Third-year fashion communication student Krizia Peluso is the producer of this year’s Mass Exodus, the student-run fashion show on April 8 at Daniels Spectrum.
When Peluso was 12 years old, she knew she wanted to pursue fashion as a career. “Before I was like, ‘Should I become a dentist? Oh no, I hate teeth,’” she says.
As the producer, Peluso’s role is to oversee the entire production with her executive team. After a hectic first year, Peluso believes she can deal with any job.
“First year really hit me hard especially in (my) program. There’s just so much that goes into it. ‘If you can survive first year, you can survive anything.’ That’s what everyone says in our program.”
Now that Toronto Fashion Week at David Pecaut Square has ended and is being revived in Yorkville sometime later this year, the Ryerson School of Fashion has even more responsibility to represent the local industry.
“These are the new up-and-coming designers. As communications students, we want to give the best platform to showcase their work,” says Peluso. “Having this platform, especially at the time where there’s no fashion week right now, is extremely important.”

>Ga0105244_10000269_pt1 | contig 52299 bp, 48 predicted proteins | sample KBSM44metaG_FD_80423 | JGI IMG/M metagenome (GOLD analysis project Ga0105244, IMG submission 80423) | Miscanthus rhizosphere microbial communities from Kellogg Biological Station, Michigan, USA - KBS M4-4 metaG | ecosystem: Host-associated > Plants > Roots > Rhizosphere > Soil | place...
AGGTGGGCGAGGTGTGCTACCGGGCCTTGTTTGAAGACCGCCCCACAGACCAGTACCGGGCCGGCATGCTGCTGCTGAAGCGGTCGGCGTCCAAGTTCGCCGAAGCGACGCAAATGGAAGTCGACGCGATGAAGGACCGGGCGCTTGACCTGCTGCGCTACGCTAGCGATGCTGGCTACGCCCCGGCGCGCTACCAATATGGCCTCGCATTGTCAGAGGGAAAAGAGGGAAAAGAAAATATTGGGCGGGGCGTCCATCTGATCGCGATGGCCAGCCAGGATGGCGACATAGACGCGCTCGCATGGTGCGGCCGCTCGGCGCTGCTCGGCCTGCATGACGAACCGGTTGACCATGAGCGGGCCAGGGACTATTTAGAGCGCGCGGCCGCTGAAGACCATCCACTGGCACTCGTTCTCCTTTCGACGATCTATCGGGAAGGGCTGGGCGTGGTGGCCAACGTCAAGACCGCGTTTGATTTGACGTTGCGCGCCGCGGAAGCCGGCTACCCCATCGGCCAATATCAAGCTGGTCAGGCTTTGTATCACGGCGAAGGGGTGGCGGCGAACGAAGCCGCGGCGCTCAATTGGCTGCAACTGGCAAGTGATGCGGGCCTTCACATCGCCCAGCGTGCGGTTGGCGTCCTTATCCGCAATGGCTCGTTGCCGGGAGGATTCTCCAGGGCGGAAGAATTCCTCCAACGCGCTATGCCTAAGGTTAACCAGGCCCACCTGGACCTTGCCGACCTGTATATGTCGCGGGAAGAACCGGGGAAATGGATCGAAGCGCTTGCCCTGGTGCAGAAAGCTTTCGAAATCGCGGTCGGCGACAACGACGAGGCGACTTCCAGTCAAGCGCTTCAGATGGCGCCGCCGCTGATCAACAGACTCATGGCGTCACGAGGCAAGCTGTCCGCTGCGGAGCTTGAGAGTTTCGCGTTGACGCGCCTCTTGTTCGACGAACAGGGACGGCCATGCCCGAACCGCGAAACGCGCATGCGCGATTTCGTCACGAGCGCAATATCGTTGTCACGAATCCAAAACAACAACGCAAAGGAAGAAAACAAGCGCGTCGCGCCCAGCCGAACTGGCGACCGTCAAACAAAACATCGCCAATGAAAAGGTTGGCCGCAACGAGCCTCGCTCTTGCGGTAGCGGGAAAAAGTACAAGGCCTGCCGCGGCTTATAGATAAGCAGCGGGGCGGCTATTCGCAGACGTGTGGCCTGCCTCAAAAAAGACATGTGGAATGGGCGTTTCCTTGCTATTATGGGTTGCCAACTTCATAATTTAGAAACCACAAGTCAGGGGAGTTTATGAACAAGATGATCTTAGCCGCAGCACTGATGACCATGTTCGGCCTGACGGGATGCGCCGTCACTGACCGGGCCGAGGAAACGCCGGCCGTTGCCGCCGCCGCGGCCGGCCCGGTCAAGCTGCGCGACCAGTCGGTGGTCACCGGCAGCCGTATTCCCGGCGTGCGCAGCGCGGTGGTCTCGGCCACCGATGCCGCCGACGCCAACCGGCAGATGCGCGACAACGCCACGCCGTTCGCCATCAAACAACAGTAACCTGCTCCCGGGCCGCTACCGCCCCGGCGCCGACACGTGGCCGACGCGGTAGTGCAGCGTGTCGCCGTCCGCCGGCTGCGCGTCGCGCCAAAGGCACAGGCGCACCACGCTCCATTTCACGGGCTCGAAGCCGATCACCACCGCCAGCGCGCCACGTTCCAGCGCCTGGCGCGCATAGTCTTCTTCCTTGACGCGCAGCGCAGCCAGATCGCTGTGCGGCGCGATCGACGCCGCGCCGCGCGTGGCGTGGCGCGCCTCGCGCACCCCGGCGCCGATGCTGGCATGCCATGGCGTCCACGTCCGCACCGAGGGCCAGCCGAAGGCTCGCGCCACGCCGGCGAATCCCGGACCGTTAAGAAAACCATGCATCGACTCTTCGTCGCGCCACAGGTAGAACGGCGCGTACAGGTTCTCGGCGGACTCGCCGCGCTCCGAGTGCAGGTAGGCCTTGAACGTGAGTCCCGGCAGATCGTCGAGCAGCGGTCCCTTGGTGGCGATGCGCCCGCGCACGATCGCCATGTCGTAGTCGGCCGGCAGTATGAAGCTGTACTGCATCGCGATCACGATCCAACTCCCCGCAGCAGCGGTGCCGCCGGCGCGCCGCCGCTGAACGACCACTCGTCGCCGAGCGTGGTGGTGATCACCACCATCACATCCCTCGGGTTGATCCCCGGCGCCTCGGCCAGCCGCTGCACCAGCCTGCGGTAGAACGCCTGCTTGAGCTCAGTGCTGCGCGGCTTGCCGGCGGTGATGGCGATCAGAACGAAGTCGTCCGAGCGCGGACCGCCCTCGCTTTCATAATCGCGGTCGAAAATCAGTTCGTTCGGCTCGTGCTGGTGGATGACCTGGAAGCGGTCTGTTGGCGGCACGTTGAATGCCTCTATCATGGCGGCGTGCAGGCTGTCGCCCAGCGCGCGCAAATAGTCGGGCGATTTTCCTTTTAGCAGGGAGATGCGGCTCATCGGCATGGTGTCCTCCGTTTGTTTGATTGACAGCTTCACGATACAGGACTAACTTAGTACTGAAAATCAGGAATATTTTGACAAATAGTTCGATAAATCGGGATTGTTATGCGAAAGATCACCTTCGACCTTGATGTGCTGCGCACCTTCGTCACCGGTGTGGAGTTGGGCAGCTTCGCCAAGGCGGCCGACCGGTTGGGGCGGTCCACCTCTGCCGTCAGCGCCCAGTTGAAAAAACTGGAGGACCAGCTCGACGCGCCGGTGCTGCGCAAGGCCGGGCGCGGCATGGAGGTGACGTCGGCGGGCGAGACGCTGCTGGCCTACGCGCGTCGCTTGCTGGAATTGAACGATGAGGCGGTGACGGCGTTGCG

Peluso, 20, already has a long resume of work and experience in fashion. Last fall, she helped produce SPLICE, the fashion promotion class’s annual mini fall show about bridging the gap between real life and technology. While interning for stylist Joan Balda for over three years, Peluso realized she had a fervour for being on set.
As well, her summer 2015 internship with Elite Model Management in Toronto exposed her to networking within Canada’s fashion industry. “They opened up a lot of doors. So, I was introduced to a lot of people working with them, booking out models,” says Peluso. “Meeting a lot of people is what I took from that job.”
Peluso learned that the importance of networking is to get your foot in the door. “I think it’s great because if you can establish a relationship with someone, you can do whatever you want since everyone has connections,” she says. “That’s where it takes you in this industry, networking is the biggest thing.”
Her experience with Elite means she has quick access to models, if she ever needs one for a class project. “They’re always an email away. All of my models are from Elite so far,” says Peluso.
Peluso was named after the ready-to-wear label Krizia by the late Italian designer, Mariuccia Mandelli. Growing up, she found style inspiration from her grandfather who owns his own menswear manufacturing company. “I’ve always admired him ever since I was little because he always dressed up no matter where he was going. He loved what he was doing because he was in the industry,” she says.
Originally, Peluso wanted to become a stylist but her love for photography and being on set for her internship made her lean towards becoming an art director. The collaborative environment on set is indescribable and full of “you have to be there” moments for Peluso.
Hustle and heart is what motivates Peluso to keep stepping into the fashion industry. “Honestly, being busy, I love it. I love the whole madness that goes behind it. I don’t mind that it’s crazy and there’s a lot of work to do.”